I was worried that the pace was too fast and I may pay the penalty later. Just as I got to the road though Ed Catmur appeared - I hadn't expected that and it gave me a big lift initially (I had Ed down as pre race favourite) but then I realised I had to get past him and away before the next bit if I wanted to run on my own. I knew I had to keep pushing hard. Thankfully I got away and once I was safely hidden in the forest I set about refuelling. It had been tough work but I was on my own and getting closer to the Rhinogs which made me happy - they are the most fantastic, remote hills, wild, untouched and strewn with huge boulders; I can't help but smile just thinking of them. The next bit was messy and some people went right round on the main road or through one of the low cols. I opted for the direct route right over the top of the ridge. It's a bit less distance and a bit more climb so probably not much in it either way but my route certainly has the best views. It is a stunning ridge that very few people visit and sometimes what is good for the spirit is good for the body too. I didn't see a single person until I dropped into the col above the aid station on the other side (clearly not the path most trod - you all missed out ;) )
Jezz Bragg heads off into the Moelwyn mountains on the second day of the 2015 Berghaus Dragon’s Back Race™. ©iancorless.com
I had a quick turnaround at half way - it was hot so I picked up my belt which had additional food and water in it as well as my 2 ready prepared bottles. I wasn't in great shape as the heat and pace were taking their toll so I made sure I ate and drank as much as I could. Drinking was fine but I was suffering indigestion and having real trouble eating. Near the top of the first Rhinog I saw Jez Bragg and then realised Jasmin was there too. That was great news race wise as the only person I hadn't seen was Konrad but they told me he was struggling with a bad foot and just behind us so I guess I passed him whilst taking a more direct route up. If I could hold this together I would have a very good lead tonight. I went past Jez and Jasmin before the long gully descent and Jasmin came with me. I was glad of the company. We ran together all the way through the Rhinogs chatting. I knew some good lines here and was happy to share them as I had now built a significant lead. On the run in though when we were nearly back, the wheels fell off completely and suddenly. The lack of eating caught up with me and I was on empty. I ate a full bag of sweets, just stuffing them in but it wasn't working. I was a little better but still a real mess. Jasmin waited - she didn't have to do that and I didn't expect her to but she saw it as repayment for me showing her the fast route over the last few hills (I love this sport - where else would that happen?).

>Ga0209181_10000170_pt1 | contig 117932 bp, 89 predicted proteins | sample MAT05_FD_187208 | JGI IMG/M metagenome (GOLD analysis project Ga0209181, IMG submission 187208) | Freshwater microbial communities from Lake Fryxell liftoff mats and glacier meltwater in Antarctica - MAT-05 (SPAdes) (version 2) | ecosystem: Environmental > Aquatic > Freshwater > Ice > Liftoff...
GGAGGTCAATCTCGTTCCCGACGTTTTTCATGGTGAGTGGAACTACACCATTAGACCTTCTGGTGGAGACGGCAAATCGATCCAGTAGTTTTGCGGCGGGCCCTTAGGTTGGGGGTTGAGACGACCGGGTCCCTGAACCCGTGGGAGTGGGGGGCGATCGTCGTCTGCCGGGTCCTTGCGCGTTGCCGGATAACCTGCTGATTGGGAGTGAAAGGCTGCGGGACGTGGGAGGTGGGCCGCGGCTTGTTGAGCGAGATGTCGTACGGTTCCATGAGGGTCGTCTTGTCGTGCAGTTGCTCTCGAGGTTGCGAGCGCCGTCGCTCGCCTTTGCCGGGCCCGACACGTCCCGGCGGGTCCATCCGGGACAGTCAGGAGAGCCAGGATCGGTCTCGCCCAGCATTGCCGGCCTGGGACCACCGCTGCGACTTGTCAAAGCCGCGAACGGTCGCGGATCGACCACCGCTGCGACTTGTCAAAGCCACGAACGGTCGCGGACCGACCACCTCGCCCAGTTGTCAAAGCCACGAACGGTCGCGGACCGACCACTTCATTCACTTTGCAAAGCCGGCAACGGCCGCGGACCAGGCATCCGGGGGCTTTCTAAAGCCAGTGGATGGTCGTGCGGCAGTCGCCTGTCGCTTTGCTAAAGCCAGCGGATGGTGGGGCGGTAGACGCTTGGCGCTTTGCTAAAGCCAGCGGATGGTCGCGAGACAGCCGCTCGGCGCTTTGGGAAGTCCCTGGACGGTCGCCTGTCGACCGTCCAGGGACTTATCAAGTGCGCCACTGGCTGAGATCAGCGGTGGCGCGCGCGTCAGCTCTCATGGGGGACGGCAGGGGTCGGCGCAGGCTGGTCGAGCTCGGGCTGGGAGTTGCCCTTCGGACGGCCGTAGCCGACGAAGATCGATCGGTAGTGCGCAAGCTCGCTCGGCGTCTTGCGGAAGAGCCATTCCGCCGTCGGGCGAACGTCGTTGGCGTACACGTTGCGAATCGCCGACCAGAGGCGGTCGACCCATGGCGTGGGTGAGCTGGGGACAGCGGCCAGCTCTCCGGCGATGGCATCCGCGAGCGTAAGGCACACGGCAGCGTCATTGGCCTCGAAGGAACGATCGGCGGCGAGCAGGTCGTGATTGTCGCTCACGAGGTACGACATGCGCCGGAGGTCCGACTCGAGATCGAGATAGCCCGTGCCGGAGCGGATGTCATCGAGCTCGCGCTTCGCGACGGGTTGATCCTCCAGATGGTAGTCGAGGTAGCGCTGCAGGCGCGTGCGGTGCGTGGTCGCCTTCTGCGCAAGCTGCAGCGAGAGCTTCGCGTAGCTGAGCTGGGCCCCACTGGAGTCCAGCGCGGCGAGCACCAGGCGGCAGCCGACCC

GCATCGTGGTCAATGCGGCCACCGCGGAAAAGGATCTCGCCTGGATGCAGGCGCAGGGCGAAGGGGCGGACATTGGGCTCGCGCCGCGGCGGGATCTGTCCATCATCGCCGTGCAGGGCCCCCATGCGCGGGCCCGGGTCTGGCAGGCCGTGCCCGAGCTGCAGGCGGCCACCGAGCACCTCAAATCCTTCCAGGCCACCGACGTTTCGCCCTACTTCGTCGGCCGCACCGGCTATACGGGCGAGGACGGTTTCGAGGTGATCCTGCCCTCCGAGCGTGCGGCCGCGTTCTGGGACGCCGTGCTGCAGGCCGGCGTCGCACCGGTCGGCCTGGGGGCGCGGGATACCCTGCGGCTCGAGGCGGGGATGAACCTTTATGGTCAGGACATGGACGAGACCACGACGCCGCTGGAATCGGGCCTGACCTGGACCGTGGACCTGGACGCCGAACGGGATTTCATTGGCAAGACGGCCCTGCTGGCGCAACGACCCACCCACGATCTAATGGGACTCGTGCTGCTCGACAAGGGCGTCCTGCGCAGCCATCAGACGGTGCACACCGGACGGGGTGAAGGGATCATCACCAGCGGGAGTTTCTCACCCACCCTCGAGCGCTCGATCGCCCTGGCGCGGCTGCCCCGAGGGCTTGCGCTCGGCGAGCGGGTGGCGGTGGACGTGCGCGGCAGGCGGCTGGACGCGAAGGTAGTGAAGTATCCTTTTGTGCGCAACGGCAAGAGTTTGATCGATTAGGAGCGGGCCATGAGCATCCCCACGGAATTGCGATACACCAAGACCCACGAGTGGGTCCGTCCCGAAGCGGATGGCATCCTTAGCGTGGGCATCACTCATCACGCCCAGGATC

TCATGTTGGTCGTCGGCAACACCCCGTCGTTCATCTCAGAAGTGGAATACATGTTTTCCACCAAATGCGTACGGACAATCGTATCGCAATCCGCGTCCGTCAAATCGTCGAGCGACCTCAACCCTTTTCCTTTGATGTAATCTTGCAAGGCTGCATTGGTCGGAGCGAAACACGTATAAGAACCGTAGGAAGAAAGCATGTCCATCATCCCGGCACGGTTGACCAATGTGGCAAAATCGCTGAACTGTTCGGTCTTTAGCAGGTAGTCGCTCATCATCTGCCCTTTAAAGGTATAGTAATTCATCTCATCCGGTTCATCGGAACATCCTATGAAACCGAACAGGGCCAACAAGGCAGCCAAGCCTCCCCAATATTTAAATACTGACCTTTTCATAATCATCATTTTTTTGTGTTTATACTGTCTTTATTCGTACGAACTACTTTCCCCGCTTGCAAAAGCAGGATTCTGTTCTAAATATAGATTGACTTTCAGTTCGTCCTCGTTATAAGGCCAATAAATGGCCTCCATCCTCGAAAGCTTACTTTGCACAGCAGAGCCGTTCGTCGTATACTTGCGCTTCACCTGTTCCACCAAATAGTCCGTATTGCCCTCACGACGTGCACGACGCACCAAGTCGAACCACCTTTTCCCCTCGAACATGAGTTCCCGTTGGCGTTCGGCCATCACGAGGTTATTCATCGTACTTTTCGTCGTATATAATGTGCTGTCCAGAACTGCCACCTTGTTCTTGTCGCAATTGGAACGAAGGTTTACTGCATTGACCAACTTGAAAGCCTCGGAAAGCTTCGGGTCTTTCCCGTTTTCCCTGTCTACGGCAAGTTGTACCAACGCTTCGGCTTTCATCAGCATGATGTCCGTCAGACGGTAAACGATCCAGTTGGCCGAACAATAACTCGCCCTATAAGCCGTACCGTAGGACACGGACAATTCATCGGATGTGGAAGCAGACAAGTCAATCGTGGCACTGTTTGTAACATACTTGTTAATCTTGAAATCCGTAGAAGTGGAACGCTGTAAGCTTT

At the end I moved straight into recovery focus again. Warm, dry, eat, hydrate, shower etc. People generally seem to think we relax at the end of stage but that really isn't true. The recovery is as important as the running if you are going to run hard again the next day. I went as far as to have a list on my bag to remind me of what I must do both at the midday and the overnight – don't worry that level of organisation won't last :)
News started to come in of a rapidly depleting field. Ed Catmur retired after a fall, Andre Jonsson retired with knee trouble, Jez Bragg was solid but a fair way back, clearly feeling the effects of his record breaking Ramsay Round just a week ago and Damian Hall had dropped back a bit further so that left Jasmin and Konrad just over an hour and 1hr 20mins behind me respectively.
For the first time I started to think that this might be a race I could win but I needed another good day tomorrow. Jasmin really worried me - she had finished a lot stronger than me and could have taken a good few minutes back off me at the end if she had pushed on. She is fiercely competitive, very determined and extremely fast and if she kept getting stronger then the next 3 days would be really tough. The other girls were having a strong showing too, with Beth Pascall and Lizzie Wraith starting to work their way up the field and looking very comfortable whenever I saw them.
I was awakened by people moving about in the night so got up and had some more food and went to the toilet at 1am. My legs were a bit sore so I decided to stretch them until they were loosened up. Charlie Sproson was just getting washed after a long day of looking after us all (I had no idea till then that the marshals and support team were doing 1am finishes and 4am starts - thank you all so much for your hard work and constant happy smiles!). I think he thought I had got up just to stretch in secret in the middle of the night and he had fun winding me up about it.
Braddan Johnson nears the summit of Gau Graig the first checkpoint on day three. ©iancorless.com